This is the one part that give nervous worries to some, and maybe even me. There are no guardrails along the steep drop offs. The portion of the roads winds and has switchbacks for about 3 miles, while the whole section runs about 5 miles for steep drops off the edges. Elevation climb to 9, 200 feet is a challenge in some spots.
The section of Hwy 12 did not get completed until 1935 by the CCC. Because of the difficulty in making a road on the peak of the ridge, it costs $1 million back then; maybe $30 million now. Before that the only transportation across Boulder to Escalante and for mail route was by mule. It took a while, and I am sure winter was a "trip"
Lower Calf Creek Fall is easy to find. After coming down out of the Henry Mountains (if you are coming from Hanksville) you will see an entrance for Calf Creek Recreation Area. The trail head is just down the road from the parking lot, walking towards the campsites.
The trail is very nice and strolls along the Calf Creek for about three miles. About 2/3 of the was up the trail you can find some great Indian petraglyphs. This is an in and out hike for a total of six miles. The Calf Creek fall is about 125 feet high. It is a nice place to swim in the summer and around the falls does not receive much sunlight.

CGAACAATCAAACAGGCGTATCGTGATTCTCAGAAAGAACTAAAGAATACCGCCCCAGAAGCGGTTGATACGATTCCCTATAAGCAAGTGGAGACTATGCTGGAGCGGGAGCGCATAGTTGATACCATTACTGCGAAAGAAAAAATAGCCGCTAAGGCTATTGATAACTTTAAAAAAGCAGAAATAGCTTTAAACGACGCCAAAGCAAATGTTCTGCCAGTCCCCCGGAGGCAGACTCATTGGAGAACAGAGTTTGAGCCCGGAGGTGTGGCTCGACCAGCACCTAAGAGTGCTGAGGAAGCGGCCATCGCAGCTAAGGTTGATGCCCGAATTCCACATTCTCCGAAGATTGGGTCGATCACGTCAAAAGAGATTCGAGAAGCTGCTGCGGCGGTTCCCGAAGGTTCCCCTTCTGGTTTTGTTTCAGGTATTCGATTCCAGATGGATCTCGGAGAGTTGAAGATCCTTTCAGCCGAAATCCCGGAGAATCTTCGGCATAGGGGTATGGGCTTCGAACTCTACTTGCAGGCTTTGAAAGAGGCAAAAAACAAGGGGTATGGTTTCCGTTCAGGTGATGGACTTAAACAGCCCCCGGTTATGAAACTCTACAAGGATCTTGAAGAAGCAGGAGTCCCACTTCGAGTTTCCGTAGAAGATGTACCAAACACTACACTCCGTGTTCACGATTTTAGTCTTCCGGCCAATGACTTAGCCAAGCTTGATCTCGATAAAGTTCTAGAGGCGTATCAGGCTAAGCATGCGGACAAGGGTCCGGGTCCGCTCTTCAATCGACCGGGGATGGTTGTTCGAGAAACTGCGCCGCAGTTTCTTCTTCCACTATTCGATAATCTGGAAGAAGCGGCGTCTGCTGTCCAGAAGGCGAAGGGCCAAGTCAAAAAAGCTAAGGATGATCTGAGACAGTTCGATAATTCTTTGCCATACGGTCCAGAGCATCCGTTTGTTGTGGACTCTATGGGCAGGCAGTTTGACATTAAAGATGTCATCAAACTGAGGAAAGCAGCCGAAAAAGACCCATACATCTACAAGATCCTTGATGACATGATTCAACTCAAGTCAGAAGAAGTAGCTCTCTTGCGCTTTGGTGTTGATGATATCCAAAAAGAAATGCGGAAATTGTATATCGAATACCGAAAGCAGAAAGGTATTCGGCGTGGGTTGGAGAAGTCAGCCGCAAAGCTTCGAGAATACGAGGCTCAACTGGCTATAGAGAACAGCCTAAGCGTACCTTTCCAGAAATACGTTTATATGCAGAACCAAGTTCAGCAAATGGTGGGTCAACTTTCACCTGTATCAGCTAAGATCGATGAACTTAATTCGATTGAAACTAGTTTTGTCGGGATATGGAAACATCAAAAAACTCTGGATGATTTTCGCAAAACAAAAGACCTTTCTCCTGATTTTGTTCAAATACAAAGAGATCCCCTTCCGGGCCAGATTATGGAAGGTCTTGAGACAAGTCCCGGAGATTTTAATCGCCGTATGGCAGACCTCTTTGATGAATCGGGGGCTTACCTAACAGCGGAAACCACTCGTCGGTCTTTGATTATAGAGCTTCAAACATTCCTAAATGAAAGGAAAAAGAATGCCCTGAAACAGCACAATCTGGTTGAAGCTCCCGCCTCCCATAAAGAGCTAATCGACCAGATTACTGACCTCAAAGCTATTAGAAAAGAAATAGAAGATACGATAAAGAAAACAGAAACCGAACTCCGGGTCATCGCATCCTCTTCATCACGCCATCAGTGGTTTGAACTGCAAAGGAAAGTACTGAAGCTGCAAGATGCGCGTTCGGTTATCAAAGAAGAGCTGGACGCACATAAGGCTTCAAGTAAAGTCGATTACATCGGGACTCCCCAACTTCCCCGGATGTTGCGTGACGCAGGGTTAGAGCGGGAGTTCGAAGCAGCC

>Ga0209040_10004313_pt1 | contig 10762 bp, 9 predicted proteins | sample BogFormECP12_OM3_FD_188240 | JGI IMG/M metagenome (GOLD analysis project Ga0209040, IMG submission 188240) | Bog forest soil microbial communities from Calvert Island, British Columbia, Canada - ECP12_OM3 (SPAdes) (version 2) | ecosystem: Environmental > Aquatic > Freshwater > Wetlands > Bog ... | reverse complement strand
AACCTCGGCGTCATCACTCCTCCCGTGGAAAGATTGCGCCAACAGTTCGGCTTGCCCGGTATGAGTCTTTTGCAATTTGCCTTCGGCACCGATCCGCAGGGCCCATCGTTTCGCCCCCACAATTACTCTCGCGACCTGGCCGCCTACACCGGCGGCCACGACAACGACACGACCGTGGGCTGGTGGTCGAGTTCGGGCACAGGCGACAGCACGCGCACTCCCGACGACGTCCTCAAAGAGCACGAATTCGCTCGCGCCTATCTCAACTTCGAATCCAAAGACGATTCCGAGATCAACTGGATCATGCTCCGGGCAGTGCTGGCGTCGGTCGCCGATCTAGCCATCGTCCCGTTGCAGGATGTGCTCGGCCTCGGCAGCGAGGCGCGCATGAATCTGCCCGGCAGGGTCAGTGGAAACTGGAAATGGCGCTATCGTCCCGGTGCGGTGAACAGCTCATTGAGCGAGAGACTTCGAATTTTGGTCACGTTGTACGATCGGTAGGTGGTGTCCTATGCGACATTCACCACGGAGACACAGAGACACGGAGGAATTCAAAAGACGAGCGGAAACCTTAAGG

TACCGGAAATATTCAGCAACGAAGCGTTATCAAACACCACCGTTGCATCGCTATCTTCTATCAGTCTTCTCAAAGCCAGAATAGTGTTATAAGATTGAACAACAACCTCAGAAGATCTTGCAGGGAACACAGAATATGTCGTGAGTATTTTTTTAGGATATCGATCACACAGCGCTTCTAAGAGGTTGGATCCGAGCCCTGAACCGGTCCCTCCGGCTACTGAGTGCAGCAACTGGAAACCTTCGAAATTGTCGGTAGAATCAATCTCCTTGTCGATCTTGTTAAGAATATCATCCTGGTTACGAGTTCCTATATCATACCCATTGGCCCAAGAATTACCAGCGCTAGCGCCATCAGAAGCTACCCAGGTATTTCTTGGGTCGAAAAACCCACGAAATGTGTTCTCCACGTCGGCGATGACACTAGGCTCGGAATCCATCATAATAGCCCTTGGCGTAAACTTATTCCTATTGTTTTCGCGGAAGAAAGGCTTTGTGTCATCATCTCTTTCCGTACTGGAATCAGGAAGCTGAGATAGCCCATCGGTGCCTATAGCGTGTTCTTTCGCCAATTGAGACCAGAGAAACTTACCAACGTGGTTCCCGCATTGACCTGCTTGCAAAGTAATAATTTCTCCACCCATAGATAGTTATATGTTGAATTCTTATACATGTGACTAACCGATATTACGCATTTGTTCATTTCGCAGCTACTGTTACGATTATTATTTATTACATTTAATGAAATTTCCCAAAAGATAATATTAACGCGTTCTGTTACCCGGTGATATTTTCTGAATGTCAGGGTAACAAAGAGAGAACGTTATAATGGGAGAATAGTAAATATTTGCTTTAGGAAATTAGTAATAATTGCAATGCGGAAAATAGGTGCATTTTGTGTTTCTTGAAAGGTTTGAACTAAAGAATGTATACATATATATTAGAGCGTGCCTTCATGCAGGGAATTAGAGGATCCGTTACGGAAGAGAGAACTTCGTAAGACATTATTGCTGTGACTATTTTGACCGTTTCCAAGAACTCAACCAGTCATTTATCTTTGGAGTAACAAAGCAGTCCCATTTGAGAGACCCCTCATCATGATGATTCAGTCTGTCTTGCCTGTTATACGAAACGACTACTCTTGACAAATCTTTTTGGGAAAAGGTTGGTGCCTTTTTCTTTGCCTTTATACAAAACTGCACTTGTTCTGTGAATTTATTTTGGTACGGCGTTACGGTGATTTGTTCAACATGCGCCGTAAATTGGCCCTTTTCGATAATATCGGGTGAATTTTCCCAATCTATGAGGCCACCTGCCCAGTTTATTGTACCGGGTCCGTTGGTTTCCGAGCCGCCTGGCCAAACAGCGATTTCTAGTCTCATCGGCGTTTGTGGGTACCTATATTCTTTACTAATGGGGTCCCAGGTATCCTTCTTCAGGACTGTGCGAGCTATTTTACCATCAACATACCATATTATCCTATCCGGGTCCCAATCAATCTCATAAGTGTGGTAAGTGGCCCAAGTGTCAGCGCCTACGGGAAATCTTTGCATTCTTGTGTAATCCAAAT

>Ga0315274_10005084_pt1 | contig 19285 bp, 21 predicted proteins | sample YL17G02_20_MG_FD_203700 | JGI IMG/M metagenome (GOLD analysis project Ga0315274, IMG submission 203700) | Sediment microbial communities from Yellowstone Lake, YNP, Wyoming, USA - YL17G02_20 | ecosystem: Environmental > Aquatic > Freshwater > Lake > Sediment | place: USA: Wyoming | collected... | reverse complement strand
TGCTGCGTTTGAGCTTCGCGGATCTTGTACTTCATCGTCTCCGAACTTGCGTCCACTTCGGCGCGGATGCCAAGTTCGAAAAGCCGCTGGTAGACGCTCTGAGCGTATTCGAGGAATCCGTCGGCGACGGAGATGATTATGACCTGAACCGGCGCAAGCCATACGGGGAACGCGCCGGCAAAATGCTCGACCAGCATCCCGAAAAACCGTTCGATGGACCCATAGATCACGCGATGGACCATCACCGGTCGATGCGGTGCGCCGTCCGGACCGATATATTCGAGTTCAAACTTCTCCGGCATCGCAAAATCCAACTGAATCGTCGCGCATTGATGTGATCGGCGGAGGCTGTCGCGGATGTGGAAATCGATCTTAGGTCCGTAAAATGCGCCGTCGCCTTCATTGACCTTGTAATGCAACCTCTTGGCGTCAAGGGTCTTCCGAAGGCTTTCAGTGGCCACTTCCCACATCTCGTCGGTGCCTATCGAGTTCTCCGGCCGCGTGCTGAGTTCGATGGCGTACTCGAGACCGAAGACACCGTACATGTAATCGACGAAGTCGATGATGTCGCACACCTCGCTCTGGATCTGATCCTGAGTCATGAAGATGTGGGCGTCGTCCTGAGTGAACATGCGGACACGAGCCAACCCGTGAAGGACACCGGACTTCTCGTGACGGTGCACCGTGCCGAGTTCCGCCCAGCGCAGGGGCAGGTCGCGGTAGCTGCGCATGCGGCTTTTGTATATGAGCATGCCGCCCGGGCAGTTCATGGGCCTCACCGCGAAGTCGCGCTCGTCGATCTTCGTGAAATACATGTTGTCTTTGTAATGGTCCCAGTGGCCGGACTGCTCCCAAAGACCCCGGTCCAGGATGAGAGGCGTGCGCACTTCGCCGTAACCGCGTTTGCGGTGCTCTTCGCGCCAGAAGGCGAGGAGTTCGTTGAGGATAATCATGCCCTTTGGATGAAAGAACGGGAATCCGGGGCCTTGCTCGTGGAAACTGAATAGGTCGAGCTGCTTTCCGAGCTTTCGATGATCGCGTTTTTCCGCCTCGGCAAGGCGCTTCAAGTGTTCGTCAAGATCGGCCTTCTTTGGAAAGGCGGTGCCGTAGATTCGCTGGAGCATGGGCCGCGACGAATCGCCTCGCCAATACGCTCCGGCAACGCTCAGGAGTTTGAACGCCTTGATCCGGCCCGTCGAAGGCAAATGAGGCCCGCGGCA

There are distinct landscape variations on this road. It sometimes looks desert; others like a forest area. The road is 124 miles long, and is an Al American Road, meaning it is a destination to itself for the beauty and wonder along the highway. Ranked top 5 in the US for scenery, it is worth the ride. It has many unique places to stop and get that "picture" moment. The highway goes from Torrey off Hwy 24 in the north to Panguitch that connects to Hwy 89. The Grand Staircase is all along the southern edge of the road.
There are 20 designated places to stop, hike, or see in parks along the Hwy 12 route.
This is a 57 mile gravel/dirt/sand road that has 18 designated areas to see/do along the way. The road goes form Hwy 12 down to Lake Powell. Oh by the way-no way to get out of there, but some back the same way. The road can be treacherous, especially after rains.